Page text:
A VIRGIN Australia plane grounded in Albury after a suspected bird strike had flown 13 times with serious structural damage, an investigation has revealed.
An interim report released by the Australian Transport Safety Bureau details a series of faults related to the tail of the plane.
“The aircraft manufacturer inspected the aircraft and found broken carbon plies, cracked joint sealant and deformation in and around the area where the horizontal stabiliser attaches to the vertical stabiliser,” the report stated.
“There was also some minor damage to the rudder.
“The damage was assessed as being consistent with an overstress condition.”
The plane had been descending from Sydney into Albury on February 25 when it was feared it had hit birds, but the bureau report was unable to conclude such a strike occurred.
It was suggested by Virgin the damage may have been tied to turbulence the plane suffered 13 flights earlier on a February 20 Canberra-Sydney service in which a cabin crew member suffered a suspected broken leg.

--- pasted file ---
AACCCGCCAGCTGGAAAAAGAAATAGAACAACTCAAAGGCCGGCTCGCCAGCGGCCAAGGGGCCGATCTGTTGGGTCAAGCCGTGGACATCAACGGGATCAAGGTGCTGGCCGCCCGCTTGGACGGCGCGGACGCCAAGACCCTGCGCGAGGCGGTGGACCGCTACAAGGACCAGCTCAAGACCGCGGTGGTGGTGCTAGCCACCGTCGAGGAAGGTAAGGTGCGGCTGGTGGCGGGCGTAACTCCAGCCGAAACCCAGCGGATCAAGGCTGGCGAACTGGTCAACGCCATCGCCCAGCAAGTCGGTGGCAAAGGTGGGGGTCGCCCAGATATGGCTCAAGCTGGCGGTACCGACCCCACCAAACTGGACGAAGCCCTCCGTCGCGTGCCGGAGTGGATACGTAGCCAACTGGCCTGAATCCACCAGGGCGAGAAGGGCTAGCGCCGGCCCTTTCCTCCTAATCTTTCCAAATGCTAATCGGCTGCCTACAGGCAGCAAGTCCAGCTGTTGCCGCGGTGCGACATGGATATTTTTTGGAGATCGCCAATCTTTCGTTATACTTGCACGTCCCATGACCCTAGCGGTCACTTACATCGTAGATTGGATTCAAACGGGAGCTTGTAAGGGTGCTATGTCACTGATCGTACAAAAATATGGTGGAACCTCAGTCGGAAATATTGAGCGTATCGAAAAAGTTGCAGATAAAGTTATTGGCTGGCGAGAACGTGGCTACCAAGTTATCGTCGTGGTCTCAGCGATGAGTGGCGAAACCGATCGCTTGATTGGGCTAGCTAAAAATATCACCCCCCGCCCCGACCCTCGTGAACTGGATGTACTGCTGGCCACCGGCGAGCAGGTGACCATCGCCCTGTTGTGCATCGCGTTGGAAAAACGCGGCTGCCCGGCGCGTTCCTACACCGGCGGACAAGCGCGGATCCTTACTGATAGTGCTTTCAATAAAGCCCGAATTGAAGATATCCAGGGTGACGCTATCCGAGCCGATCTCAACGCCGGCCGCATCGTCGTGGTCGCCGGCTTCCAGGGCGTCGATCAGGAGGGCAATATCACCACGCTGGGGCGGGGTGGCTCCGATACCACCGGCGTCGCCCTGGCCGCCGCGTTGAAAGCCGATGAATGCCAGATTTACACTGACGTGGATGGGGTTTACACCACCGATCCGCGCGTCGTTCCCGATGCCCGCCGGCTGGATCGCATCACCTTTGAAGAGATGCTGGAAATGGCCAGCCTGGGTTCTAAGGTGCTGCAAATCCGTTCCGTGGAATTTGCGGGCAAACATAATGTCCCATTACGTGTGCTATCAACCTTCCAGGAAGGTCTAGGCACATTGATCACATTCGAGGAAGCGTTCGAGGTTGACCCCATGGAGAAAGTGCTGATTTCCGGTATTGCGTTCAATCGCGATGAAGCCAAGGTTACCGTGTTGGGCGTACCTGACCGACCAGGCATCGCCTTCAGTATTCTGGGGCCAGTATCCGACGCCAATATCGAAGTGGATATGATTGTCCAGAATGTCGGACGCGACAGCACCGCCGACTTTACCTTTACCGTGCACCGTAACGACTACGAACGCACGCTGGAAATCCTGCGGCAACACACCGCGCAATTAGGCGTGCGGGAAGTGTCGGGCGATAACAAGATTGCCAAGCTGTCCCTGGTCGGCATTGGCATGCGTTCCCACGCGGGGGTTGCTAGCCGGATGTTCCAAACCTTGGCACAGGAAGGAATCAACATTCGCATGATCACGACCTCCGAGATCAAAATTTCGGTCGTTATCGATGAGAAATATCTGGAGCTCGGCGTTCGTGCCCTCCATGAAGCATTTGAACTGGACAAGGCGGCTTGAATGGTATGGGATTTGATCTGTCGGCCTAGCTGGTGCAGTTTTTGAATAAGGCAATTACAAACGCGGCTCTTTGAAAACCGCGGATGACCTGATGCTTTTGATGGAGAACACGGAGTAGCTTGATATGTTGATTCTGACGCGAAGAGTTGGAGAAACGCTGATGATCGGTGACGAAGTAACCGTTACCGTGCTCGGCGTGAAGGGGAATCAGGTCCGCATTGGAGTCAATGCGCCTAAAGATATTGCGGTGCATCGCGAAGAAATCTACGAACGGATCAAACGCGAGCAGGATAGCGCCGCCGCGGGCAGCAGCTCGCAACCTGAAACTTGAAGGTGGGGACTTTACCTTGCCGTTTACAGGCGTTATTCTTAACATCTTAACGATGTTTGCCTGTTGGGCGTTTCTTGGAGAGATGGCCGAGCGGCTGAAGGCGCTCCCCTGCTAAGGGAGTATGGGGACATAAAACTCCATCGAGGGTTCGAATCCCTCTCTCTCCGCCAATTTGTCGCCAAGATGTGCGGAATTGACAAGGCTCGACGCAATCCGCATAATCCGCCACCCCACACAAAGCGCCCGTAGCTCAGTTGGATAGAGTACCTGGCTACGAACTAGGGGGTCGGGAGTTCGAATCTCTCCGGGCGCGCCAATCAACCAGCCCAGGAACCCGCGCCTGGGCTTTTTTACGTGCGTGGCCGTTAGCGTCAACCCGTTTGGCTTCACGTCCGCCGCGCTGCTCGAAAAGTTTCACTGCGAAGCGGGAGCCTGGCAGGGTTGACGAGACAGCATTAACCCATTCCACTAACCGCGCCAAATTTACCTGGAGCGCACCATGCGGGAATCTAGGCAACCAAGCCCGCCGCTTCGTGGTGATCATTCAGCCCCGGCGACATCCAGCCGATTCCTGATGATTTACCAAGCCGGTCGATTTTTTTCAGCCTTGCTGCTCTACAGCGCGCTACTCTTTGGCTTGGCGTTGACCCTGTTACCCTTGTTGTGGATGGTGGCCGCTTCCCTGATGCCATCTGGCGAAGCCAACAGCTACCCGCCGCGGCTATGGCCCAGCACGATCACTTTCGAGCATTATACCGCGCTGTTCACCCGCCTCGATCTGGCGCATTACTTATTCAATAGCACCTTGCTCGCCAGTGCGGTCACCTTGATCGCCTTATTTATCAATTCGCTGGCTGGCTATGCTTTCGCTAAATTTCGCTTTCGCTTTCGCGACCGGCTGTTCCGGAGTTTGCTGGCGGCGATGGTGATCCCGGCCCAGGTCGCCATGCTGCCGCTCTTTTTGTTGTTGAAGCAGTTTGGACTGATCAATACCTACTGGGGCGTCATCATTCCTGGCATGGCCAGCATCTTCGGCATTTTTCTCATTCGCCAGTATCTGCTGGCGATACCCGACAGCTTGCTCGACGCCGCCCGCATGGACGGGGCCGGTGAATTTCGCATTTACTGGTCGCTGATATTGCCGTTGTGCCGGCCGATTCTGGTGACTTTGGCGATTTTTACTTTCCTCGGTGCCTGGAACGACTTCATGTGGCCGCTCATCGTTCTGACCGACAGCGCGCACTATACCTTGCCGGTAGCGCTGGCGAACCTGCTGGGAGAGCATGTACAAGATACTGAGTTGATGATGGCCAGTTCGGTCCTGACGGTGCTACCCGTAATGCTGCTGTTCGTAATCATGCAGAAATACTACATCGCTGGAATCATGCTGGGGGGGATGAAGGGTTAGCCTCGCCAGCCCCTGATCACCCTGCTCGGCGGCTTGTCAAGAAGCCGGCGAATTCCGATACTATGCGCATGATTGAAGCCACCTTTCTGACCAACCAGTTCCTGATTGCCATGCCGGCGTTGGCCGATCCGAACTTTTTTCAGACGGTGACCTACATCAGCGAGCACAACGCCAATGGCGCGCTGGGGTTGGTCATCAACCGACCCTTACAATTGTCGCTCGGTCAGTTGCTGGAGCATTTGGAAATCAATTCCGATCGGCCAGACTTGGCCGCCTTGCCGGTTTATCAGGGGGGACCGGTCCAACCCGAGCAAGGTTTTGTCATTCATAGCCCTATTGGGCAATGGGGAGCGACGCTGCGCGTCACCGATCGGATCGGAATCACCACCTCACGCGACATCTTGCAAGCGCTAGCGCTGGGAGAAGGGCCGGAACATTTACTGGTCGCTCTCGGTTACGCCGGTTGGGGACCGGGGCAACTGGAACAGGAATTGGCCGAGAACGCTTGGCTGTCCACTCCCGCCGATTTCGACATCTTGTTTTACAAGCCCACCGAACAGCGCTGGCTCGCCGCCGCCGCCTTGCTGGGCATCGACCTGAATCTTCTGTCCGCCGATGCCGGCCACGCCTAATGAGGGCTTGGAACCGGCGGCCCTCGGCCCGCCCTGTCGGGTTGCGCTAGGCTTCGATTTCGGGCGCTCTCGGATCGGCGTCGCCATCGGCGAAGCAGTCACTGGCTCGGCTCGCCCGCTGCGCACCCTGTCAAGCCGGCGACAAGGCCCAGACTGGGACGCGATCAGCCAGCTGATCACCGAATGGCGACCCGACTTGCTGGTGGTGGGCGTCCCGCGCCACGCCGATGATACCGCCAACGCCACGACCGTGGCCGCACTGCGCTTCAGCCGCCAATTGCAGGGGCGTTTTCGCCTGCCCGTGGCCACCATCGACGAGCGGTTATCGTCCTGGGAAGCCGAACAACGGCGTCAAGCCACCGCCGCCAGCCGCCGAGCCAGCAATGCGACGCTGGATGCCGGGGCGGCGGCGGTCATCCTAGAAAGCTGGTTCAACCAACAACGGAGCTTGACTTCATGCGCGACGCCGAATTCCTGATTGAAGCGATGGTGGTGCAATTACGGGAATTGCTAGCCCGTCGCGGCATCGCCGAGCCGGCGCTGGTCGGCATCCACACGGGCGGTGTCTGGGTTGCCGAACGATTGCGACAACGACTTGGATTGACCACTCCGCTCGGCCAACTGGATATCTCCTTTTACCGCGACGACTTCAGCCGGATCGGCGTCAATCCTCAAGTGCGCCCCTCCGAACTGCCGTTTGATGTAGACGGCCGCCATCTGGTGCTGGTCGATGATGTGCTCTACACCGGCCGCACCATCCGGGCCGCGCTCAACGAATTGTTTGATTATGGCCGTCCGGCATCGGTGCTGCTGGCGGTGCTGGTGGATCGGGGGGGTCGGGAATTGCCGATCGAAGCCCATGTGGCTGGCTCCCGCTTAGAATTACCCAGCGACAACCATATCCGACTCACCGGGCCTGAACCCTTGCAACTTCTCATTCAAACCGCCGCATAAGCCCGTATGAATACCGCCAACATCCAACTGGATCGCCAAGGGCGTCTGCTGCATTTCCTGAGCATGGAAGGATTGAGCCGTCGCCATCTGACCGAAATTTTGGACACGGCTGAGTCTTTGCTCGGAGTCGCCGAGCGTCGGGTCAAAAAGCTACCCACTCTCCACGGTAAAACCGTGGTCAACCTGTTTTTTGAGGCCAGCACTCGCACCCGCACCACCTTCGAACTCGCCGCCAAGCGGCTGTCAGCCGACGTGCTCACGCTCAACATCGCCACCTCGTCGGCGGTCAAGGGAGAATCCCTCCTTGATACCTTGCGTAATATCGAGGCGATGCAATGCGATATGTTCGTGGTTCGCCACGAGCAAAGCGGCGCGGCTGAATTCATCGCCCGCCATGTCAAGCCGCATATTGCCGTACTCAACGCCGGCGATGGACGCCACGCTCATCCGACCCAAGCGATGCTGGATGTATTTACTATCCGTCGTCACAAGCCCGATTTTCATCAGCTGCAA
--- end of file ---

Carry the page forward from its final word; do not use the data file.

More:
The bureau found the pilots on that flight were operating out-of-sync.
“The differential force on the control column that resulted from the captain and first officer applying an opposing force exceeded the differential force required to generate a pitch disconnect,” the bureau’s report stated.
“Each pilot was then controlling the elevator on their side of the aircraft in opposite directions for a brief period before the first officer released his control column.”
The bureau is continuing to examine the circumstances of each flight, with a final report not expected until February.
Its probe will look at weather conditions, recorded plane data, maintenance records and Virgin’s procedures and training.
Virgin is awaiting approval for repairs to the plane and the aircraft is not expected to be fixed and ready to leave Albury until late next month or early August.
The airline said it had “strong protocols in place to ensure the safety of our operations”.
“While this is an isolated issue, we are working with the bureau, the aircraft manufacturer and our maintenance provider to identify what has occurred,” it said.
“As the investigation is ongoing, it would be inappropriate for us to comment in any further detail at this stage.”